Biogeosciences Discuss., 10, 9243-9284, 2013
© Author(s) 2013. This work is distributed
under the Creative Commons Attribution 3.0 License.
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This discussion paper has been under review for the journal Biogeosciences (BG). Please refer to the corresponding final paper in BG.
Foraminiferal survival after long term experimentally induced anoxia
D. Langlet1, E. Geslin1, C. Baal2, E. Metzger1, F. Lejzerowicz3, B. Riedel4, M. Zuschin2, J. Pawlowski3, M. Stachowitsch4, and F. J. Jorissen1
1LUNAM Université, Université d'Angers, CNRS, UMR6112 LPGN-BIAF – Laboratoire des Bio-Indicateurs Actuels et Fossiles, 2 Boulevard Lavoisier, 49045 Angers Cedex, France
2University of Vienna, Department of Paleontology, Althanstrasse 14, 1090, Vienna, Austria
3University of Geneva, Department of Genetics and Evolution, 1211 Genève 4, Switzerland
4University of Vienna, Department of Limnology and Oceanography, Althanstrasse 14, 1090, Vienna, Austria

Abstract. Anoxia has been successfully induced in four benthic chambers installed on the Northern Adriatic seafloor from 1 week to 10 months. To accurately determine whether benthic foraminifera can survive experimentally induced prolonged anoxia, the CellTrackerGreen method has been applied. Numerous individuals have been found living at all sampling times and at all sampling depths, showing that benthic foraminifera can survive up to 10 months of anoxia with co-occurring hydrogen sulphides. However, foraminiferal standing stocks decrease with sampling time in an irregular way. A large difference in standing stock between two cores samples in initial conditions indicates the presence of a large spatial heterogeneity of the foraminiferal faunas. An unexpected increase in standing stocks after 1 month is tentatively interpreted as a reaction to increased food availability due to the massive mortality of infaunal macrofaunal organisms. After this, standing stocks decrease again in a core sampled after 2 months of anoxia, to attain a minimum in the cores sampled after 10 months. We speculate that the trend of overall decrease of standing stocks is not due to the adverse effects of anoxia and hydrogen sulphides, but rather due to a continuous diminution of labile organic matter.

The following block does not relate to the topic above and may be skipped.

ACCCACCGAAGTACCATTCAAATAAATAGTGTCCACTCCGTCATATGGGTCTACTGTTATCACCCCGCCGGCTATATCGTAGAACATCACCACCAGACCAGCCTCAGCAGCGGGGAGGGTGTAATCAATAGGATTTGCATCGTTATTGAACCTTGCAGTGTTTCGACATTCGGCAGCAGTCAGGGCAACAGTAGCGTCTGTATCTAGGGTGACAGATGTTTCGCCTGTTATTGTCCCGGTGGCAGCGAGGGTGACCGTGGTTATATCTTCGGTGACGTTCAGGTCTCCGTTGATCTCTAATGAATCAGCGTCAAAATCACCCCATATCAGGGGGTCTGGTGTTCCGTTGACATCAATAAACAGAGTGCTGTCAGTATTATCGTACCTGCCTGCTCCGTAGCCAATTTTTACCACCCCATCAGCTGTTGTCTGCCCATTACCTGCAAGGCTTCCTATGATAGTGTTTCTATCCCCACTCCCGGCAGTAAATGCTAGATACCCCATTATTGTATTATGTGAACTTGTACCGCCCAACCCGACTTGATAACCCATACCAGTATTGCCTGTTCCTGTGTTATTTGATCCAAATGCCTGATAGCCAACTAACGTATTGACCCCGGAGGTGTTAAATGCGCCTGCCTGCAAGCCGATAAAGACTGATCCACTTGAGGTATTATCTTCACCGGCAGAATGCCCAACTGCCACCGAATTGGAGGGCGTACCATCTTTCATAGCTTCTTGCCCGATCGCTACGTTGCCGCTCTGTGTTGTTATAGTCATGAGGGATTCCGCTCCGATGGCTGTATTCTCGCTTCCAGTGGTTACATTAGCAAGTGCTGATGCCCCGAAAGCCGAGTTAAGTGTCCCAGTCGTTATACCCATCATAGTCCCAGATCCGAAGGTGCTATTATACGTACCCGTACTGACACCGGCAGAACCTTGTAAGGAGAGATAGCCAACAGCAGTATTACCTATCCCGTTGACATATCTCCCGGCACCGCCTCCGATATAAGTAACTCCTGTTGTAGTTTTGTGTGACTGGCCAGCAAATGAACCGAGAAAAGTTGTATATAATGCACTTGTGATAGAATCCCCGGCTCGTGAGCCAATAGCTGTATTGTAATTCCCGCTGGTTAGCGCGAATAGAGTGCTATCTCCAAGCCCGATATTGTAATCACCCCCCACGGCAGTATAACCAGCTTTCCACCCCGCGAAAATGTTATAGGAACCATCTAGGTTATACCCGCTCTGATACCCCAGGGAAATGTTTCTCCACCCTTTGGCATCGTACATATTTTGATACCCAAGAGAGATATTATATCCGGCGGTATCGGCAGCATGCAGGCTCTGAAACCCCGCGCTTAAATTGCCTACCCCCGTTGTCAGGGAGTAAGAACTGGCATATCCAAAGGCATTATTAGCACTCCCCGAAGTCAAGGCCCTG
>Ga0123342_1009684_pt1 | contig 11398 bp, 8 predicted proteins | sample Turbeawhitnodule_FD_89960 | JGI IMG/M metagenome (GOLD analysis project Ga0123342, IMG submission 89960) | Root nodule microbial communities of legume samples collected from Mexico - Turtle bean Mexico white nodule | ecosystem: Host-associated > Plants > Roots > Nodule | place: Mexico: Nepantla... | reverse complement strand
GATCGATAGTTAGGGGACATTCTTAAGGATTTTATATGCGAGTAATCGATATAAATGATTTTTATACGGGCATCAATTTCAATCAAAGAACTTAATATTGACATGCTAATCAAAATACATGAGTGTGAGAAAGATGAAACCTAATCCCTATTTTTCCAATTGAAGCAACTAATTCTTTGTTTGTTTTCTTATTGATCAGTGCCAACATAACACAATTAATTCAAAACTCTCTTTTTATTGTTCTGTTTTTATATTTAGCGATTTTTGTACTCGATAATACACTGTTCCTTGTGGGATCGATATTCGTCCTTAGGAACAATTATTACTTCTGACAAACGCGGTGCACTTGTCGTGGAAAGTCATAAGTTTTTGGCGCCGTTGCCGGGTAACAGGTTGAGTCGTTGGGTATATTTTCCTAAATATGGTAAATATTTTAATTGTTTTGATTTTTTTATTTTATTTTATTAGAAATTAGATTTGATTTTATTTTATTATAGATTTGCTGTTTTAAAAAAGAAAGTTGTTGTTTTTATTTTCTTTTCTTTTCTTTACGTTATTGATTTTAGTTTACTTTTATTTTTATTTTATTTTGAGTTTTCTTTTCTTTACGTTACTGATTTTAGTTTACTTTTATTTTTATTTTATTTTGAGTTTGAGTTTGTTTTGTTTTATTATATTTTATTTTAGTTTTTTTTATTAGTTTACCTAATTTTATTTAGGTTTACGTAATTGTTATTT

Citation: Langlet, D., Geslin, E., Baal, C., Metzger, E., Lejzerowicz, F., Riedel, B., Zuschin, M., Pawlowski, J., Stachowitsch, M., and Jorissen, F. J.: Foraminiferal survival after long term experimentally induced anoxia, Biogeosciences Discuss., 10, 9243-9284, doi:10.5194/bgd-10-9243-2013, 2013.
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